This means there will be a phase-over where the SAE system will be the winner because it’s standard. In other words, because the manufacturers have chosen the SAE system, it’s the SAE system that will be in most car dealerships, and eventually that’s what the customers will be buying. That’s how the people in the webinar portrayed it.
The results may turn out different. The Tesla Supercharger may become a more important system than they’re expecting. Or Nissan could have more success with the LEAF than is expected. If Nissan manages to become associated with fast charging before the other vendors get their fast charging act together …etc… UPDATE: As I write below, there are problems with the SAE-will-win view.
They didn’t think it was feasible to retrofit CHAdeMO cars or charging stations to support the SAE system. In cars it would mean removing a bunch of equipment, and installing new equipment inside the car. At a charging station you’d do something similar. The plugs are different, the number of pins are different, the communications protocols are different, etc. I don’t think there’s a possibility to design an adapter either.
The issue they mentioned in the webinar is that while it’s technically feasible to do a retrofit, the result is problematic to get the necessary certifications that everything was done correctly. The equipment would likely lose its UL approval unless recertified. The retrofit would be so expensive to make it uneconomic.
What about the Tesla Supercharger system? (UPDATE) The original version of this post drew a long comment thread that started off with a spot-on defense of the Supercharger system. The Navigent folks dismissed that system, as I said earlier, in a way that sounded like they expect it to not make much difference. But there are some interesting aspects to the system.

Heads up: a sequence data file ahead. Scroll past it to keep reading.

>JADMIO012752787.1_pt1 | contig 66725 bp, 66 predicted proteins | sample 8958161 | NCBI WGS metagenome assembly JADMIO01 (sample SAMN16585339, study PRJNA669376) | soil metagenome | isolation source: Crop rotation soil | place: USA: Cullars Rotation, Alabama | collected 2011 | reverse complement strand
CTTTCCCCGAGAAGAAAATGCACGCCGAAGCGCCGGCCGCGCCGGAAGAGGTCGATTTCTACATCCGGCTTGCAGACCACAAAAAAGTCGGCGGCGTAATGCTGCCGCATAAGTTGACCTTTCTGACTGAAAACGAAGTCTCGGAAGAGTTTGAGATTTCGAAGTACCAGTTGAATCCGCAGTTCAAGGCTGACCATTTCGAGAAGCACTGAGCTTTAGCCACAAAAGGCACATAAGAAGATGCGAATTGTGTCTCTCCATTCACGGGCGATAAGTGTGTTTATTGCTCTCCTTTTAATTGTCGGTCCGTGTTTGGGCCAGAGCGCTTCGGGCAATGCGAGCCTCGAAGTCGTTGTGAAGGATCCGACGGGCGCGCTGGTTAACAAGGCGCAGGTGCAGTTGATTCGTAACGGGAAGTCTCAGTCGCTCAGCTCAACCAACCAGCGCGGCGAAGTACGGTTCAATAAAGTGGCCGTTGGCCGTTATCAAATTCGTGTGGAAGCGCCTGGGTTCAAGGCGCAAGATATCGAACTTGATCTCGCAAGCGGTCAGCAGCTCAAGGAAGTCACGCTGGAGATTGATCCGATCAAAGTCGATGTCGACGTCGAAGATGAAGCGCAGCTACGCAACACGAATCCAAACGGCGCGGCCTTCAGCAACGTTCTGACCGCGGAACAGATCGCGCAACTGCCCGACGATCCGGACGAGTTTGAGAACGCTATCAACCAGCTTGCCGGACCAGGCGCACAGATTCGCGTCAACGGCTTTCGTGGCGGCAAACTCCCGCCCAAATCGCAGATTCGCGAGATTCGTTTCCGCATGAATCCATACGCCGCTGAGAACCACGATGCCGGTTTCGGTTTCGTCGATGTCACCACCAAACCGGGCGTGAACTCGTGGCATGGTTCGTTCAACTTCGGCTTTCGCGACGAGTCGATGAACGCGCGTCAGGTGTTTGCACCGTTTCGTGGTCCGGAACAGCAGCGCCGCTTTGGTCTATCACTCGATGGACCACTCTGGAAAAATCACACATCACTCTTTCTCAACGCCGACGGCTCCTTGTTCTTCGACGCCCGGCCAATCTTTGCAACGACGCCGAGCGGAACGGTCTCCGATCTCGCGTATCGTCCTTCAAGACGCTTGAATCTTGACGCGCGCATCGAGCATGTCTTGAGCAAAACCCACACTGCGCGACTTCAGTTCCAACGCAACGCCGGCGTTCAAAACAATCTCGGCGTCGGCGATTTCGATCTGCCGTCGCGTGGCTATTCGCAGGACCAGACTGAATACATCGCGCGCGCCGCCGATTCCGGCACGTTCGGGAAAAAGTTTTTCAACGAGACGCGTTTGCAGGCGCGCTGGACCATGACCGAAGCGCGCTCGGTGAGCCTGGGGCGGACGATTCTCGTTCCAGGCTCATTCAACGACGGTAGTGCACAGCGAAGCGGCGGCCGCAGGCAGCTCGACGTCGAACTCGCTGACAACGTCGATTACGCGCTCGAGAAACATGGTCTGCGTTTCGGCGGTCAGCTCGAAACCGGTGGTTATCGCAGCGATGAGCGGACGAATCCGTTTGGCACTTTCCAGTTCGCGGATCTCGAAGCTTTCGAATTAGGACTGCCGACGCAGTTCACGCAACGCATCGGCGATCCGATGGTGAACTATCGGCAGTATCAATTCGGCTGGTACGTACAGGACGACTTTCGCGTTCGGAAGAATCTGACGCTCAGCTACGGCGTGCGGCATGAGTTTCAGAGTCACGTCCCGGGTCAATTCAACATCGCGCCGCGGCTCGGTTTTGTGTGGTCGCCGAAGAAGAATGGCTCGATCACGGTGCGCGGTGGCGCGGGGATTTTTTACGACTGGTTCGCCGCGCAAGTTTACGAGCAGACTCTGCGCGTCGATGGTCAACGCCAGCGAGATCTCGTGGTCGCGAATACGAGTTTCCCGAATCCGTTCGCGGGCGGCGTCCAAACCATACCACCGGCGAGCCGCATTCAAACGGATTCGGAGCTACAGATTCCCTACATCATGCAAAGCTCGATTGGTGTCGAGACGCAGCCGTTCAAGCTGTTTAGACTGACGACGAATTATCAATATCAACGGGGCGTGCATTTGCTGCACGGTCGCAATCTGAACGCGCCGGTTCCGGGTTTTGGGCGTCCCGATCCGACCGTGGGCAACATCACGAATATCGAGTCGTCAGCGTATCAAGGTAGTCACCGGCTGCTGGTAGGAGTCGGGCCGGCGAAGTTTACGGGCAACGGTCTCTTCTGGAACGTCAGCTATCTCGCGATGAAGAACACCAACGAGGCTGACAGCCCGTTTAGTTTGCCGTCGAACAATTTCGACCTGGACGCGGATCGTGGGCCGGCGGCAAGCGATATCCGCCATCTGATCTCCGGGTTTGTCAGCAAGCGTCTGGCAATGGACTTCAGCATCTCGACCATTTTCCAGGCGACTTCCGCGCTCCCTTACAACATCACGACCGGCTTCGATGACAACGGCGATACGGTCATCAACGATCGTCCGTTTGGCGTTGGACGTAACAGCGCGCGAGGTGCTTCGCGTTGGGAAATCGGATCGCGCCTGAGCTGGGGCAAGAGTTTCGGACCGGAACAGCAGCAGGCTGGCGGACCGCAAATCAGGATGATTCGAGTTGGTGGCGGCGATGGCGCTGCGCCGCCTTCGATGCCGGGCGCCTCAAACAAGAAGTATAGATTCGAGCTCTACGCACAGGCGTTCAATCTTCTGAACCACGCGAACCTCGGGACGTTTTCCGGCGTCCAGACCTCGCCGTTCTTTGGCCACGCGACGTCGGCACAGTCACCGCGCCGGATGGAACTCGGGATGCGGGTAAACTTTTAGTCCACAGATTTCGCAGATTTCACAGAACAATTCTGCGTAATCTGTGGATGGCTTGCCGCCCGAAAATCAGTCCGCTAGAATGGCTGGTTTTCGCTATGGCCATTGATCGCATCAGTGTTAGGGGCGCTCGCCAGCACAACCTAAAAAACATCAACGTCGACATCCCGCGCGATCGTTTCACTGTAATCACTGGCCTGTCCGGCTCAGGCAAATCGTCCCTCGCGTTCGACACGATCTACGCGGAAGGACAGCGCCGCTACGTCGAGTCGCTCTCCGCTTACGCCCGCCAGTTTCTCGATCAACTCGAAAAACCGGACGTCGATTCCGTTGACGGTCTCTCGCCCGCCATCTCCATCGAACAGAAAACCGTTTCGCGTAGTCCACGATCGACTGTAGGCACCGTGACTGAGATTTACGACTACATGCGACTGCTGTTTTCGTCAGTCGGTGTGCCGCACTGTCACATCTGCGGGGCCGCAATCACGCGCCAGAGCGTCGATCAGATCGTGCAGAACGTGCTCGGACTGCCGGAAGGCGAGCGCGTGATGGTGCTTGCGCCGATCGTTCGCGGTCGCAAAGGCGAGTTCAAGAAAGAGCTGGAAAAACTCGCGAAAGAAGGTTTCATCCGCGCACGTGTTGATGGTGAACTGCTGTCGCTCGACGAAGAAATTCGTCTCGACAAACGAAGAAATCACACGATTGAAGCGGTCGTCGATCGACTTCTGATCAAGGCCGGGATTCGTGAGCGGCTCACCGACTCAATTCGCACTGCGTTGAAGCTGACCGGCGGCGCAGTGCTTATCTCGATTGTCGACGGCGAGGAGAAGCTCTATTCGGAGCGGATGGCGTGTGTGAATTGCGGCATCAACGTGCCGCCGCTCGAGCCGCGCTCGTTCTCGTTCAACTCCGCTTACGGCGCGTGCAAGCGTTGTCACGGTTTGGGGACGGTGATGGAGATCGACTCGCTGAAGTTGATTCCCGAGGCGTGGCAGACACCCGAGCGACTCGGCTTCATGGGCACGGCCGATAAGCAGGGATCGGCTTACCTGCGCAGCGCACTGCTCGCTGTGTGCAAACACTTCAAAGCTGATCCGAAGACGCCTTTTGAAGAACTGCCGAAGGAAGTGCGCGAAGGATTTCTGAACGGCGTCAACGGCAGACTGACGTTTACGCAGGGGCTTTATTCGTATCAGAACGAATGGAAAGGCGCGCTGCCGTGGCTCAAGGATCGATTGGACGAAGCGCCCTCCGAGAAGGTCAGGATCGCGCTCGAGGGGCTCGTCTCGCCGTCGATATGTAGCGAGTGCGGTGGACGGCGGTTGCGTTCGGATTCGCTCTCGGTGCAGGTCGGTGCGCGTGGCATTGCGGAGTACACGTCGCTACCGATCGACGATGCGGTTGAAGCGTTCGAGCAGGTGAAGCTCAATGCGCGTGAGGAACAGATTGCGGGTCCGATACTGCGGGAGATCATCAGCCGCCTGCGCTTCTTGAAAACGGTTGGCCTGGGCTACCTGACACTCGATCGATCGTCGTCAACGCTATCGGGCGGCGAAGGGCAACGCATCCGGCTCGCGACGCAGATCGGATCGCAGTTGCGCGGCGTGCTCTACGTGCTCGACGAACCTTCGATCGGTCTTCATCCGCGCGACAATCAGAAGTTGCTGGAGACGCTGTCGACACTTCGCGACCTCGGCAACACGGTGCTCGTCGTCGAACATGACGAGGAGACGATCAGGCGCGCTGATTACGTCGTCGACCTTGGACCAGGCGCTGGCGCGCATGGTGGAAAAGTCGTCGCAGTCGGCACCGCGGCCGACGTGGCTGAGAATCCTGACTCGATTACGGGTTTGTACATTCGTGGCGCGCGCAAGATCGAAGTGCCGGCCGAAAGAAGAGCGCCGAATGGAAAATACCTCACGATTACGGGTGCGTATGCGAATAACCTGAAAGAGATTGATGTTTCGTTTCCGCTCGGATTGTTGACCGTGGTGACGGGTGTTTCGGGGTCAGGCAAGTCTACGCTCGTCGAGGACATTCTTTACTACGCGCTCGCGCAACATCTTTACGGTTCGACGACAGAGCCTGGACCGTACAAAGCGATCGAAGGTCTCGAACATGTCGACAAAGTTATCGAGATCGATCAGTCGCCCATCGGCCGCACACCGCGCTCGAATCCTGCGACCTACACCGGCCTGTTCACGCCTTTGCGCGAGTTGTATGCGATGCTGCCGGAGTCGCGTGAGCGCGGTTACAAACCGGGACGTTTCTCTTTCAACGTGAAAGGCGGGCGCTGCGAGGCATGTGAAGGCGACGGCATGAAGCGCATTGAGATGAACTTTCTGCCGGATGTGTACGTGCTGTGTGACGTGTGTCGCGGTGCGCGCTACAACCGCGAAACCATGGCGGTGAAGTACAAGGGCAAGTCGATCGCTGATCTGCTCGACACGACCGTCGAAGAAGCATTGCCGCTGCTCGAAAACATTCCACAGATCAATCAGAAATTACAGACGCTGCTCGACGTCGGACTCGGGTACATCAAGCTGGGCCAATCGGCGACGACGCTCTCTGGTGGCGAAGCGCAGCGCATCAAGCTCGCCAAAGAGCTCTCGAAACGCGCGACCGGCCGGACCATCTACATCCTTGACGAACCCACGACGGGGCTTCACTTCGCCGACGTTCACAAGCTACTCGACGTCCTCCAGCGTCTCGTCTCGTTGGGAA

Tesla controls both ends of the equation and can optimize the car and the charging system together. For example, they reuse components from the on-board charging system to implement the Supercharger.
Tesla is treating the expense of the Supercharger network as a marketing expense to drive car sales.
Isn’t it the SAE DC Fast Charging system that has the problems? (UPDATE) Adoption of the SAE system is starting off with a big disadvantage – the incumbent CHADEMO cars and infrastructure. For example the whole of Estonia is being wired up with CHADEMO chargers.
The above marketing prediction was a characterization of what Navigents’ people said in the webinar. I tend to agree with them .. but things may turn out differently.
In the HD-DVD-versus-Bluray market battle the standard (HD-DVD) lost to Bluray because the backer of Bluray did a better job of competing. I think though that Bluray (and DVD and VHS) is going to lose in the long run to streaming video over the Internet. Maybe.
In the meantime the chicken-and-egg issue for the SAE Fast Charge compatible cars will be worse than it was for the CHADEMO cars. That is, the SAE compatible cars will be facing a charging environment that’s tilted against them, and getting more tilted with every announcement of CHADEMO deployments. Just this week – ECOtality and Krogers expanding electric car charging station partnership – came news of deployment of 25 CHADEMO stations at Kroger stores.